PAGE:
I’m learning about social cues, mine and others’. I’ve often needed to talk—but sometimes, I just want to be normal. Someone asked me at the barbecue last night, how I was. I answered, “The real answer is, hangin’ in. The immediate answer is, hungry.”

We laughed. He asked me when my surgery was, and I told him what would happen. Telling the story is therapeutic. I say, “They’ll cut a wedge around my tumor and put my ear back together. Then I’m going on interferon for awhile. After it all heals, I’m cutting my hair short again and getting a warrior piercing.”

In that answer, I still get to be me. I’m not just an acquaintance or friend going through a difficult time. I’m claiming who I am, in this, and I get to say so.

For some reason, that really matters.

Someone else asked how I was; a classmate’s wife, whom I really like and rarely get to see. She caught herself immediately, because she’d asked it from a casual place, forgetting that my answer might not be simply, “Fine.” We had a good, and real, conversation—all about transformative experiences, loving yourself, and balance. It was really wonderful, and I got to listen to her stories too.

There is another couple, not at school, with whom I’m realizing that the proper tense is “We used to be friends.” You can’t expect someone to change because you have, any more than you can expect it because you want them to. I knew that the one who is a cancer survivor would get it, and he did. The other, just didn’t—or we don’t get each other, anymore. I caught myself arguing with her about my experience, because I felt like she just wasn’t listening. She may have been simply unable to connect. That would be true to whom she’s become in our relationship. But it’s a toxic, destructive dynamic, and I’m not going to go there anymore.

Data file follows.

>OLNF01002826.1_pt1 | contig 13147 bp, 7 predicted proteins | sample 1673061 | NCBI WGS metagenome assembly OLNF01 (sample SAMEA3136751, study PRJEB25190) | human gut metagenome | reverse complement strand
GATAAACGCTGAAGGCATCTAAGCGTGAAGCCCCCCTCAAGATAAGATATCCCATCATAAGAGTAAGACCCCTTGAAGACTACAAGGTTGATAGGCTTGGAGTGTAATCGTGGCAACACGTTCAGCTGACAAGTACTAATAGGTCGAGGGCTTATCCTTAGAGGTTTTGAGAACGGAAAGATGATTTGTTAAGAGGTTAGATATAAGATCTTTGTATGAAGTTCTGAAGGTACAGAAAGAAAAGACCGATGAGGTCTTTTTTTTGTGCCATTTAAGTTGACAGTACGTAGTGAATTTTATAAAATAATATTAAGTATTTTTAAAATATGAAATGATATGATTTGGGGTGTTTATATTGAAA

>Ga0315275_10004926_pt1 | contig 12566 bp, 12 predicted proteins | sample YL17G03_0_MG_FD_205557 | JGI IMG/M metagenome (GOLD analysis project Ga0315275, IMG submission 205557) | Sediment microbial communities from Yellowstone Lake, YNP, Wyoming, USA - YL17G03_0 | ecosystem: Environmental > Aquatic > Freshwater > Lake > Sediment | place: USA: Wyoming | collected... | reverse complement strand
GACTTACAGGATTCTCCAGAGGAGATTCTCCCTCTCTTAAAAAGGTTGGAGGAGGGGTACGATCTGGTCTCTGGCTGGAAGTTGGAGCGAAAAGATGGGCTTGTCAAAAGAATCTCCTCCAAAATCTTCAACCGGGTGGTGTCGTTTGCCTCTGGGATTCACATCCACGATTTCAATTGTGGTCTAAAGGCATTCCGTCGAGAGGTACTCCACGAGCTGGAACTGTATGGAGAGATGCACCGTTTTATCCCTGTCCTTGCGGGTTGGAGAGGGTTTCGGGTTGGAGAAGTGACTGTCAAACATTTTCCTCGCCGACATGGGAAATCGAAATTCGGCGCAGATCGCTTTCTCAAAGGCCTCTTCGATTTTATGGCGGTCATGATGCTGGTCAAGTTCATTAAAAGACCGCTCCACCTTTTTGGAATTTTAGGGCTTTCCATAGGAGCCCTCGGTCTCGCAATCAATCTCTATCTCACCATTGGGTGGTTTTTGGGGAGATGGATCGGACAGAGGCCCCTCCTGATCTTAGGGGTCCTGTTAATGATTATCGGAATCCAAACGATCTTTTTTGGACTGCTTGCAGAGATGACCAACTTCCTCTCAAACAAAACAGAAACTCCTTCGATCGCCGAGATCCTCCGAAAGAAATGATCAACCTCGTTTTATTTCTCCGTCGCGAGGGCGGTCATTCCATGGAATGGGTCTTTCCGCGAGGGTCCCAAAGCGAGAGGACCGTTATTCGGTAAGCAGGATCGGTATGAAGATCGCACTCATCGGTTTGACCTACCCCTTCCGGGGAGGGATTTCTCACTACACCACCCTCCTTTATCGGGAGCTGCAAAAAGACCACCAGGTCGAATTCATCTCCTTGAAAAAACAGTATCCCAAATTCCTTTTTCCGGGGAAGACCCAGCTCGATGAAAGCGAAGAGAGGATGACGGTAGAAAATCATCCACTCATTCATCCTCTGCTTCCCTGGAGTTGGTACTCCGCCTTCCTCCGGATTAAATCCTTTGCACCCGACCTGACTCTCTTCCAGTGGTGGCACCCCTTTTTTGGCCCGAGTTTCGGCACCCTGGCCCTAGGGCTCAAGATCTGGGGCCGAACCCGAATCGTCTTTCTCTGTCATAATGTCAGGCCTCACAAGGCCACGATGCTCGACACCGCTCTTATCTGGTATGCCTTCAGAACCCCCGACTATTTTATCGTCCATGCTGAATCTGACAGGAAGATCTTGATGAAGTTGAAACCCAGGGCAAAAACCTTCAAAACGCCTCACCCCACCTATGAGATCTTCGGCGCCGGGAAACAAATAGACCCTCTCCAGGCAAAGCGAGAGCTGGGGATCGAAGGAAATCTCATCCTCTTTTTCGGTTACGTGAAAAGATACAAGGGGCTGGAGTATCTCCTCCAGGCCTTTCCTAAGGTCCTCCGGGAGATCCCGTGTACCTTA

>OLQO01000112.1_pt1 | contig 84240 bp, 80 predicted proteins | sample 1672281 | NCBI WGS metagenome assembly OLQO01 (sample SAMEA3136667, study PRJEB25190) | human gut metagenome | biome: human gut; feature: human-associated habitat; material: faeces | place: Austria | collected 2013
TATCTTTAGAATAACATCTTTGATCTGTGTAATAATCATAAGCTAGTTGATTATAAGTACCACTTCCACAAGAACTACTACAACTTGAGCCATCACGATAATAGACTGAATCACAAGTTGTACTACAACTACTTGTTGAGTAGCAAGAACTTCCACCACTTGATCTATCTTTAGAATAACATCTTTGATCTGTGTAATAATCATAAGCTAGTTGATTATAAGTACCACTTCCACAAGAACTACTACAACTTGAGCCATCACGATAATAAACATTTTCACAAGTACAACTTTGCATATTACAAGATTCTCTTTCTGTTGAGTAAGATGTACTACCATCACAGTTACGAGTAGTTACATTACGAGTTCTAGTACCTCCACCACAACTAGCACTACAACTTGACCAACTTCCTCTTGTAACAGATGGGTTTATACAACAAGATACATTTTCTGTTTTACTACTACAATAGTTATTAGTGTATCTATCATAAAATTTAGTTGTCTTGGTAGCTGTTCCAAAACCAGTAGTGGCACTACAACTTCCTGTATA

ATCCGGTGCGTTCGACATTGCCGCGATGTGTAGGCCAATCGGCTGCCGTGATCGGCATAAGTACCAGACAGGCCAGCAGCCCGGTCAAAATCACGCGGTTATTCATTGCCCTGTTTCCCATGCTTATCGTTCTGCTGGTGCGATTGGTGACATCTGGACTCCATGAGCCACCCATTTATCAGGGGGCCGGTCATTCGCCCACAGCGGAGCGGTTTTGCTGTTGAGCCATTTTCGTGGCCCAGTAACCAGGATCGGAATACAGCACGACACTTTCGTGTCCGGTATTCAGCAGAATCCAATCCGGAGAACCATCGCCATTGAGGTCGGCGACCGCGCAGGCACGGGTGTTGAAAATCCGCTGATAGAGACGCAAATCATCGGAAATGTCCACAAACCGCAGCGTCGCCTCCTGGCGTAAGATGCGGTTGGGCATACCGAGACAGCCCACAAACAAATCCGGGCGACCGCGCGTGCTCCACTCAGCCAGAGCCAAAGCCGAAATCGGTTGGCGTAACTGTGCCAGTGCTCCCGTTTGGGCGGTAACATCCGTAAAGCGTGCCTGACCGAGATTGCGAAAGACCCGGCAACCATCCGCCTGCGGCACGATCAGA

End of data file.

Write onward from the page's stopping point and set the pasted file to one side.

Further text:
I guess the lesson is, hold on to the experiences that feed you and the people who love you. Let the rest go. Be thankful for love, and know that everyone muddles along, doing the best they can.

All I can do really, is let go and let myself be fed, and know that someday I can hold the fork again. And know that all of us have times when we can give and when we can’t, and when we need to receive what others hold out to us. Just because someone asks for the story, I don’t have to tell it—and just because they don’t ask, doesn’t mean they don’t care.

I will be able to nurture others again, eventually; and I’ll have a better sense of boundaries when I get there. Part of me is tired of being the object of so much compassion—but I really still need to be held in love and prayer. I don’t know how to navigate this.

It’s not even that I’m tired of being the object of compassion. It’s that I wish we all treated each other that way, all the time. People hug me for real, and they tell me that they love me. Several times a day—and it’s because of this diagnosis. They realize that I matter to them. But don’t we all, matter to each other? When you ask someone how they are, don’t you really want to know?